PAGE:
Date: May 27, 1995 5:31 PM
Subject: meaningful standards
Thanks for your reply
Your post of May 25 read:
>>Books do work real well, the kids actually learn and remember the stuff.
>>Applied Math is good in that it really addresses the school-to- work issue
>>head on, without all the fuzzy and PC stuff we're seeing in some of the
>*** How long do they remember, how are you testing this long-term memory and
>what is your documentation of this claim?
They seem to remember pretty well (using the Saxon books). I'm afraid I won't
be around to test them in their 60's. I do believe in supplementing the books
with some of the good stuff I've seen (I like the NCTM addenda books, for
instance, and lots of other resources). Generally, I've found the new stuff
is very useful in presenting concepts and some of the new teaching strategies
like cooperative learning are excellent. But, even more strongly, I believe
long term retention is promoted by practice. I'm afraid many reformers have
confused momentary understanding with developing a reservoir of knowledge
to be retained and accessed later.
I assessed the efficacy of the Saxon Algebra 2 books with the MDTP
Pre-Calculus Readiness tests out of UCLA. Students almost doubled results of
non-Saxon kids. Not something I would bet the fate of the world on, but
enough to convince me!! And believe me, where I teach, anything that works at
all, I'm hanging onto!!
>>BTW, has anyone read "Class Action"? It's sets out a real blueprint on how
>>can actually implement meaningful standards and institute both student and
>>teacher accountability, something which is totally lacking in American
>*** Could you be specific as to your definition of "meaningful" ? Also of
>"real" in the following snip?
By "meaningful, I mean standards where there are consequences. Where the kids
understand that tests mean something to their future. And where the results
of our students mean something to us, as teachers. As an example, I'd point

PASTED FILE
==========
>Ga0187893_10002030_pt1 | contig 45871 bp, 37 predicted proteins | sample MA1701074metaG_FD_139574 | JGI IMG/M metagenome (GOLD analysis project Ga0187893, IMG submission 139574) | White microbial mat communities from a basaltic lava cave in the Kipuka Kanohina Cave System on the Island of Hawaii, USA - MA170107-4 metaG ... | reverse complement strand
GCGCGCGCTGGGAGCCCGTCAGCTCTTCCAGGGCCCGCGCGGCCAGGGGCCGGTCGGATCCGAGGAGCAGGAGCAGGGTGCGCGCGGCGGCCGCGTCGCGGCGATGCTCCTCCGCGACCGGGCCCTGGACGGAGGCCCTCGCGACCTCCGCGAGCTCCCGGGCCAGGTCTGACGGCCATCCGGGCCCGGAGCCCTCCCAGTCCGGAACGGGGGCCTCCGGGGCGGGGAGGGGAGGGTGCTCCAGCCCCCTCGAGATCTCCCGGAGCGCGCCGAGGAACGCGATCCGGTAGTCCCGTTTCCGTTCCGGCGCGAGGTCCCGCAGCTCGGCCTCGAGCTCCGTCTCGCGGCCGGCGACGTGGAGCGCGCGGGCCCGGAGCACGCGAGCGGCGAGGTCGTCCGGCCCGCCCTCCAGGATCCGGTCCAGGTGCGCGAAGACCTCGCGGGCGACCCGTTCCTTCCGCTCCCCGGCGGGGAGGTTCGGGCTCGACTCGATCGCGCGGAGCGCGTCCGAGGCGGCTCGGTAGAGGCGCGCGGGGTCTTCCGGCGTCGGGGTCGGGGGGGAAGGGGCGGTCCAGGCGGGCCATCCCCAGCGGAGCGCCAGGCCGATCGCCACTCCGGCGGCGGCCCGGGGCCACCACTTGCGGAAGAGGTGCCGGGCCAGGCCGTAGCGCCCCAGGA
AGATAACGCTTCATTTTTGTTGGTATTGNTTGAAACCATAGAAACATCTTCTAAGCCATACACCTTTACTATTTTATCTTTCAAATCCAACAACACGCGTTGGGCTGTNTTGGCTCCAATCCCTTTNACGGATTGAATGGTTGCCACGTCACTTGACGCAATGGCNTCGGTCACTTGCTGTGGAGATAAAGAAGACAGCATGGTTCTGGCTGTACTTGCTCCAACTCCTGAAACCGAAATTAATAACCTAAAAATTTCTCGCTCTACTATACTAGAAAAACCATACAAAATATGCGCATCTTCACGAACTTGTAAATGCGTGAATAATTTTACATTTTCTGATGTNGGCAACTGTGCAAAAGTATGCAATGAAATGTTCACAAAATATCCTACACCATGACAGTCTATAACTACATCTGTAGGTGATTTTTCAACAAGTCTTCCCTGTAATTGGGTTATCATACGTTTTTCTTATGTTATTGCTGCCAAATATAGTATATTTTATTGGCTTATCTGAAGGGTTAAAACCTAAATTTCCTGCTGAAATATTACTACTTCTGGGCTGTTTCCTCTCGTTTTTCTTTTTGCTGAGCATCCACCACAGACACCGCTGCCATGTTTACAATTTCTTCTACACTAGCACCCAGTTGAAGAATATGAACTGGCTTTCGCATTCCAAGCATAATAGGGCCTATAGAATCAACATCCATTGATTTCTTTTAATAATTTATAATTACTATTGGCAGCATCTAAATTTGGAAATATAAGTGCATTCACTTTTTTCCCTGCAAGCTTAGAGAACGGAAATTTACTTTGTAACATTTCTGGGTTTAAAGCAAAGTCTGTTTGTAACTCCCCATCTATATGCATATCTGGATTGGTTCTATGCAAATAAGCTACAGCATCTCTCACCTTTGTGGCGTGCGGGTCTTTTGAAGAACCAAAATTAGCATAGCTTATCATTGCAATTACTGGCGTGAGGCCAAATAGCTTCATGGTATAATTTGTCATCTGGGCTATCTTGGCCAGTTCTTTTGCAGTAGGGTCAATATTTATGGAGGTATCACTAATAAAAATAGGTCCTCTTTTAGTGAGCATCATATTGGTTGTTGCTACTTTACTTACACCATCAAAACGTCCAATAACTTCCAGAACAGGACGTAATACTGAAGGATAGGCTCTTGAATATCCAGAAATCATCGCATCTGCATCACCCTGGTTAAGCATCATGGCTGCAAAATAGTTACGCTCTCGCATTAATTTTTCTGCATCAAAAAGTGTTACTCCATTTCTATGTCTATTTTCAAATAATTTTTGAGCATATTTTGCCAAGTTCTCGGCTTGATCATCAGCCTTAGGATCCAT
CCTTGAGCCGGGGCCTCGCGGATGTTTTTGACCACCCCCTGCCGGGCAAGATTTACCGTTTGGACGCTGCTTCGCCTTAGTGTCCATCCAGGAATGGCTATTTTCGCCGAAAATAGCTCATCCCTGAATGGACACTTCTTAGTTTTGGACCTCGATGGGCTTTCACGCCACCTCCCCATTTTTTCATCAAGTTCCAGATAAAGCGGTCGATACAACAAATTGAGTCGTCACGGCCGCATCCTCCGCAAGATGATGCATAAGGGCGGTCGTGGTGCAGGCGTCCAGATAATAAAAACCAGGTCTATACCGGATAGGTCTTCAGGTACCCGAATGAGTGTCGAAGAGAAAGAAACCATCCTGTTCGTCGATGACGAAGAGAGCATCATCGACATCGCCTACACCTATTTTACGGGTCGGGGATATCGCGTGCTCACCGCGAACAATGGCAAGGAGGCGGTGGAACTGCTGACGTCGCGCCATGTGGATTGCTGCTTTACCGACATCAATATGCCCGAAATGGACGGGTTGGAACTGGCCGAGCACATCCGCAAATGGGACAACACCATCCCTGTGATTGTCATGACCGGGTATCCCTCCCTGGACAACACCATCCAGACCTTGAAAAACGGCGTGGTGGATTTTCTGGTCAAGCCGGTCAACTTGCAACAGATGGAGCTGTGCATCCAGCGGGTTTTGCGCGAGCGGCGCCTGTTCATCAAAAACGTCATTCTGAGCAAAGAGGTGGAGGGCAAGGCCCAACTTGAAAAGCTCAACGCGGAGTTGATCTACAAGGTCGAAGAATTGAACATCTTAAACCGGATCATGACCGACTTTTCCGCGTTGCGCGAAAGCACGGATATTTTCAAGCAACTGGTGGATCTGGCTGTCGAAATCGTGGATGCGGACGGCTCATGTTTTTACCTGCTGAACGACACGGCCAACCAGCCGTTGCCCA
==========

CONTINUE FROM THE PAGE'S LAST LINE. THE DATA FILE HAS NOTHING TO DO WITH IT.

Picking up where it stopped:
out to you all the discussion on this forum about the AP exam. And why is
that? Because our students really study for these tests and a bit of our
egos are involved in the results. We stand on the same side of the fence as
our students working on the AP Calculus curricula. I bet a lot of teachers
spent mornings and a few Saturdays before the test working with their
students like I did. I'm afraid I've never done the same thing with my
Algebra 1 kids. Do you think Escalante (who, amusingly. teaches using a lot
of rote methods) would have had the same success in East LA with the AP
test?I doubt it. All our kids deserve the same meaningful standards.
>>Seems to me the NCTM standards don't have much to do with real standards.
>>Every standard I've ever heard of means real objective criteria judged by
>>standardized forms of assessment. And usually that means tests with real
>>content that can be studied for. All I hear about lately is nonsense about
>>portfolios which only show that a student once knew something some time
>I believe standardized tests only show that a student once knew something
>the time of the test, or knew how to study for that test, or knew what type
>question that particular examiner was likely to ask. The NCTM standards are
>about concepts, which are about being able to solve "real" problems in any
>guise, which is about being the one designing the "test", writing the books,
>and pushing the standards forward.
Often the greatest enemy of "good" is "perfect". And sure I'd like to produce
kids who can write standardized tests and books. But, for the moment,
realistically, I'll take kids who can merely pass them. And the idea of real
tests is mostly useful for the motivation it produces in the students. It
makes them study ( a long forgotten concept in American education, and one
that some of the daffier new curricula I've seen really resist.)